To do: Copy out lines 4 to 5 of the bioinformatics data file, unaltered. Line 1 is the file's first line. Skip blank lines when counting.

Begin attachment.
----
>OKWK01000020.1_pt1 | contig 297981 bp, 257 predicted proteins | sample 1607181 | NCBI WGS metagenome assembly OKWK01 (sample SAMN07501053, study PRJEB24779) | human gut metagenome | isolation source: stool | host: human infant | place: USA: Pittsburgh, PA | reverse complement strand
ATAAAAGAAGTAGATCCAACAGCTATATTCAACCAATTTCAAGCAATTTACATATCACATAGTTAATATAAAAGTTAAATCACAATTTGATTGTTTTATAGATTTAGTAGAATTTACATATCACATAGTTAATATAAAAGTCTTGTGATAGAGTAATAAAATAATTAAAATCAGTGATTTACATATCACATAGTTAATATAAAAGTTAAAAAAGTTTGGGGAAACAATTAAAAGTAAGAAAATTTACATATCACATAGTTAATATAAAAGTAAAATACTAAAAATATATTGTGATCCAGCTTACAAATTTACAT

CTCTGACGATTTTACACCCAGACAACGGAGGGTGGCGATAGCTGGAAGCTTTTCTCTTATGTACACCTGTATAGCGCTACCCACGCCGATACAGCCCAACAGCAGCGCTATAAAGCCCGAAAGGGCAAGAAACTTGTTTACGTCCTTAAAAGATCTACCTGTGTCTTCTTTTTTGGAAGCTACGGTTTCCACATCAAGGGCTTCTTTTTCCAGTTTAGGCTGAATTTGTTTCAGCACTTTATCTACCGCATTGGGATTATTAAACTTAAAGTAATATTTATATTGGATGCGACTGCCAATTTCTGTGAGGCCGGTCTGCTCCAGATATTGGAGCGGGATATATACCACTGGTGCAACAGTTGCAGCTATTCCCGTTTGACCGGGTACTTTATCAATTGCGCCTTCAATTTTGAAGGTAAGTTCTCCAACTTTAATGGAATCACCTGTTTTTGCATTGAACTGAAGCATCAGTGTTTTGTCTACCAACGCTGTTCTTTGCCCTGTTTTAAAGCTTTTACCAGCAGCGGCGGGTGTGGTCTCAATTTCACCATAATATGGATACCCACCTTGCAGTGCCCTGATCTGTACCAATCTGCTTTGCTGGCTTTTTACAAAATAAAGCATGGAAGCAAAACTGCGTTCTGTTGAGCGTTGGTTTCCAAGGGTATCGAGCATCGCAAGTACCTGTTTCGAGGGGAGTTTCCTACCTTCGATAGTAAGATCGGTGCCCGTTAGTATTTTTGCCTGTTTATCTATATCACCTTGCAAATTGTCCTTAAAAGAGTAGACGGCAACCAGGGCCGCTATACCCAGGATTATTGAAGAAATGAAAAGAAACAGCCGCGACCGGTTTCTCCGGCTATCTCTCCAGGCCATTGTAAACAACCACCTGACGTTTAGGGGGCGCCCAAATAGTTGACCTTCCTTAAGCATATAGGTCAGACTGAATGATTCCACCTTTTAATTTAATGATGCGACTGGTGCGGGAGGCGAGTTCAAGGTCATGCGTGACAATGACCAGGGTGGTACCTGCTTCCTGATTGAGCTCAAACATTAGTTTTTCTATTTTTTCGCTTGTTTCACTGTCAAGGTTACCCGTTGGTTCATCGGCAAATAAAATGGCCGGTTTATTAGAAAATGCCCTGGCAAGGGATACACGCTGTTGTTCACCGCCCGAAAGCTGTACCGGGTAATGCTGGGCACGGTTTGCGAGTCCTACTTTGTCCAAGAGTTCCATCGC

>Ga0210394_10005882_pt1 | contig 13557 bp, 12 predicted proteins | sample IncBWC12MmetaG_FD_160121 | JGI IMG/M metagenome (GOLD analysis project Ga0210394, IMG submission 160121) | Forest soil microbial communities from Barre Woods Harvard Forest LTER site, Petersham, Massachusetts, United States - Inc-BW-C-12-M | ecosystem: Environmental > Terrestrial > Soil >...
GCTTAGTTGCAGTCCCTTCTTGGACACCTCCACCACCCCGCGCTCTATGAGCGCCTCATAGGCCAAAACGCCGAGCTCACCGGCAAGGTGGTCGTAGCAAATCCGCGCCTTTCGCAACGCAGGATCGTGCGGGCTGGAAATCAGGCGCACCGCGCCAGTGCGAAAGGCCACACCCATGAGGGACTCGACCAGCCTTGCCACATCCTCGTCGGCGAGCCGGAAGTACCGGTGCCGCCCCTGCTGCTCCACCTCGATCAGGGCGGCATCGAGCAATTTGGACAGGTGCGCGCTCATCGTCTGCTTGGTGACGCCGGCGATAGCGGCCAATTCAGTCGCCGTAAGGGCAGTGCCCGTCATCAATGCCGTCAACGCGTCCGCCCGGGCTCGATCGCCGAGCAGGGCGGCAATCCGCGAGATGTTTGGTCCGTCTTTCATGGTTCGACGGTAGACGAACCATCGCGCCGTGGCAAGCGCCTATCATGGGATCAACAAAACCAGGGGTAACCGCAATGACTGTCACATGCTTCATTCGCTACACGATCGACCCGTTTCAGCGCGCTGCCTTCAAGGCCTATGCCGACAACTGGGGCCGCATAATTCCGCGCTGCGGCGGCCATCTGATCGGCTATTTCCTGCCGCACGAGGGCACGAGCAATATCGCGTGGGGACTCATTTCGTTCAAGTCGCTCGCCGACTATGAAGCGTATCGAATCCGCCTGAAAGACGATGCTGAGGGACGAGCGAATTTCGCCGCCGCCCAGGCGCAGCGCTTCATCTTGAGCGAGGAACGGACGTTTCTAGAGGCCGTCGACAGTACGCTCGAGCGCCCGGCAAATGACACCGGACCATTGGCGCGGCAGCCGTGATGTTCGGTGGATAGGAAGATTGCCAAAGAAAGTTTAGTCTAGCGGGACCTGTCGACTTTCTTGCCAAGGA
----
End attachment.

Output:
>Ga0210394_10005882_pt1 | contig 13557 bp, 12 predicted proteins | sample IncBWC12MmetaG_FD_160121 | JGI IMG/M metagenome (GOLD analysis project Ga0210394, IMG submission 160121) | Forest soil microbial communities from Barre Woods Harvard Forest LTER site, Petersham, Massachusetts, United States - Inc-BW-C-12-M | ecosystem: Environmental > Terrestrial > Soil >...
GCTTAGTTGCAGTCCCTTCTTGGACACCTCCACCACCCCGCGCTCTATGAGCGCCTCATAGGCCAAAACGCCGAGCTCACCGGCAAGGTGGTCGTAGCAAATCCGCGCCTTTCGCAACGCAGGATCGTGCGGGCTGGAAATCAGGCGCACCGCGCCAGTGCGAAAGGCCACACCCATGAGGGACTCGACCAGCCTTGCCACATCCTCGTCGGCGAGCCGGAAGTACCGGTGCCGCCCCTGCTGCTCCACCTCGATCAGGGCGGCATCGAGCAATTTGGACAGGTGCGCGCTCATCGTCTGCTTGGTGACGCCGGCGATAGCGGCCAATTCAGTCGCCGTAAGGGCAGTGCCCGTCATCAATGCCGTCAACGCGTCCGCCCGGGCTCGATCGCCGAGCAGGGCGGCAATCCGCGAGATGTTTGGTCCGTCTTTCATGGTTCGACGGTAGACGAACCATCGCGCCGTGGCAAGCGCCTATCATGGGATCAACAAAACCAGGGGTAACCGCAATGACTGTCACATGCTTCATTCGCTACACGATCGACCCGTTTCAGCGCGCTGCCTTCAAGGCCTATGCCGACAACTGGGGCCGCATAATTCCGCGCTGCGGCGGCCATCTGATCGGCTATTTCCTGCCGCACGAGGGCACGAGCAATATCGCGTGGGGACTCATTTCGTTCAAGTCGCTCGCCGACTATGAAGCGTATCGAATCCGCCTGAAAGACGATGCTGAGGGACGAGCGAATTTCGCCGCCGCCCAGGCGCAGCGCTTCATCTTGAGCGAGGAACGGACGTTTCTAGAGGCCGTCGACAGTACGCTCGAGCGCCCGGCAAATGACACCGGACCATTGGCGCGGCAGCCGTGATGTTCGGTGGATAGGAAGATTGCCAAAGAAAGTTTAGTCTAGCGGGACCTGTCGACTTTCTTGCCAAGGA